Super UserWhat is your favorite password storage tool?
[+32] [39] Marcel Levy
[2008-08-14 17:18:45]
[ security passwords project-management ]

Aside from personal passwords, I'm always juggling a number of project-specific passwords, including those for network, web and database authentication. Some authentication can be managed with ssh keys and the like, but everywhere I've worked I also faced the need for the management of passwords that need to be available to a number of different people.

So what do you use, either for personal or team-based password management? Personally I'd like to hear about cross-platform tools, but I'm sure other people would be satisfied with Windows-only solutions. I know the stackoverflow podcast tackled this issue in #7 [1] and #9, [2] but I'm hoping we can come up with the definitive answer here.

Update: Even though this question was asked before its sibling site existed, you should probably add your two cents to the more active question over at superuser, [3] which is a more appropriate venue for this.

(2) This has already been asked on Super User -… - ChrisF
[+57] [2008-08-14 17:20:06] Thomas Owens [ACCEPTED]

KeePass [1]. There are both desktop and flash drive applications. There are both Windows, Linux, and OSX versions, but I believe the flash drive app is Windows only. I could be wrong on that, though.


I use the portable version from and love it, you can download it at - Swish
I use this with free backup / sync service Syncplicity (see ) and my password sync'ing woes are over. - Dan Esparza
(2) I love KeePass. It has a nice UI and quite a few options. It uses secure controls for password entry that use (I think) protected memory, making it rather difficult to pull passwords from the control. - Matt Olenik
(2) I keep my Keepass file in my Dropbox folder so my encrypted password file is available on all my machines and accessible via the web if needed. Very handy. - Cory House
[+23] [2008-08-26 13:16:55] Michael Pryor

Password Storage Tools


The brain isn't as secure a place as you might think. It's hard for somebody to examine the binary data, but I've forgotten passwords before. Think of it as excessively random access memory. - David Thornley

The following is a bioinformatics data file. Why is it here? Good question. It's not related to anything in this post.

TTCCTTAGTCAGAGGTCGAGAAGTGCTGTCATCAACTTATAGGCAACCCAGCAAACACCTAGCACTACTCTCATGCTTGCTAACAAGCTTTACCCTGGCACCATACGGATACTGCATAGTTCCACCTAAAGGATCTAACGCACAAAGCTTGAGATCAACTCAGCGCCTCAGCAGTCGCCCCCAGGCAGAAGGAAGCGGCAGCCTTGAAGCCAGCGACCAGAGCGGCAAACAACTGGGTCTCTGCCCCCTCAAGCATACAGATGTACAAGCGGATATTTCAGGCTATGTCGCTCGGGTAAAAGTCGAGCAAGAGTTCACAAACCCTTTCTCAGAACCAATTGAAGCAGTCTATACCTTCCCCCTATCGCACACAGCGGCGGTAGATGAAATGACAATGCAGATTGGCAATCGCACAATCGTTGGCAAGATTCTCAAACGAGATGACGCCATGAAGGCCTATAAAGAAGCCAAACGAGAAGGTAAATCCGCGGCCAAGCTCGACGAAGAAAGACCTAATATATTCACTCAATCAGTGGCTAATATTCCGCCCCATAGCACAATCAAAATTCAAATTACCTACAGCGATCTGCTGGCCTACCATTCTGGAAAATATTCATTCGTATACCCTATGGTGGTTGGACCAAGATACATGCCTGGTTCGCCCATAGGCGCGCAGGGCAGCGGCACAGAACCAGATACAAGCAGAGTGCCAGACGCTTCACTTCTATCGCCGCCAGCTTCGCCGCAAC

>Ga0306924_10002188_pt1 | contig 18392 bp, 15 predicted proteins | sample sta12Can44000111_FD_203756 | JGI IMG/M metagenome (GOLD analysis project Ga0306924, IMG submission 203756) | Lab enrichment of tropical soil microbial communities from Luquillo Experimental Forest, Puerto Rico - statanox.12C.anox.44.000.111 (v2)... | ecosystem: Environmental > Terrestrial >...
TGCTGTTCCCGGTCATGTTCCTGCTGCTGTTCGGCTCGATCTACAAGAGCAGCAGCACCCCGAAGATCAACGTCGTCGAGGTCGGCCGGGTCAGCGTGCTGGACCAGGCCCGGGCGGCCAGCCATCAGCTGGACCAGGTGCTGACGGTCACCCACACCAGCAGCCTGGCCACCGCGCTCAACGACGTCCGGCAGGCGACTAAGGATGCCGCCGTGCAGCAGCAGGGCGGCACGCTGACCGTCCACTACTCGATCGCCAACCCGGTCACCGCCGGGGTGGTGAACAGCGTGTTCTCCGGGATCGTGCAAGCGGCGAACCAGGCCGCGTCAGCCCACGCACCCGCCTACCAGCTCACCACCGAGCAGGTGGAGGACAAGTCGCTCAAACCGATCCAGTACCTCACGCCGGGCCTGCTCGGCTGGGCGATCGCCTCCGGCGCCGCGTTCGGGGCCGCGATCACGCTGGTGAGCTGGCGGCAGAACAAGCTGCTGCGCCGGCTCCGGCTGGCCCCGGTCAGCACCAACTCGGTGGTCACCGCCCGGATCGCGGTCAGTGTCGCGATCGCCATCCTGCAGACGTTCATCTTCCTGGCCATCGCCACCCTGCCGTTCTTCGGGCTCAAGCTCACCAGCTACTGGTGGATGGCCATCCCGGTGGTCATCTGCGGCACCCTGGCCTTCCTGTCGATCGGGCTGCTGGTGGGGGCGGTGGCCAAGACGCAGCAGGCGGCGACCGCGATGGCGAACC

[+20] [2008-08-14 17:24:45] Marius

Password Safe [1] works for me. Recommended Written by Bruce Schneier [2]

Edit: Also recommended by Joel Spolsky [3]


I use this myself, however it's no good in a team environment (only one person can have access to a file at a time) - Dean
(2) Recommended by Bruce Schneier?!? - it was written by him. - Hamish Downer
Windows only unfortunately. There is an outdated Java version. - ssn
[+15] [2008-08-14 17:20:21] Nick Berardi

Does my brain count?

Apparently...Jeff agrees with you. - gbarry
Am I the only one that uses segments of keyboard patterns? for example: ZXASzxasmju76yhnNHY^&UJM - Sneakyness
No, because I don't have access to your brain to store my passwords. - Kyralessa
you can have much better, and more varied, passwords if you dispense with the requirement of being able to memorise them. - Steve Bennett
[+12] [2008-08-14 19:22:18] James A. Rosen

1Password, but it's OSX-only.

It works on the Mac, iPod and iPhone, and you can synch between them, so if you are a Mac fan, this is a very neat solution. - Sergio Acosta
(2) It's available on Windows now! - philfreo
[+7] [2008-08-14 18:52:06] Joseph Sturtevant

I've used the online service Clipperz [1]. The advantage of Clipperz is that it is open source so you can download the code (PHP + MySQL) and host it yourself [2].


Clipperz is really top-notch in terms of fundamentals and I think superior to both Passpack and Lastpass. Its sad that Giulio and Marco could not find any funding to put behind the project. - bouvard
I just tried Clipperz. I added like 50 passwords. I logged out and they were gone. Apparently, it doesn't handle several sessions on the same user too easily. - User1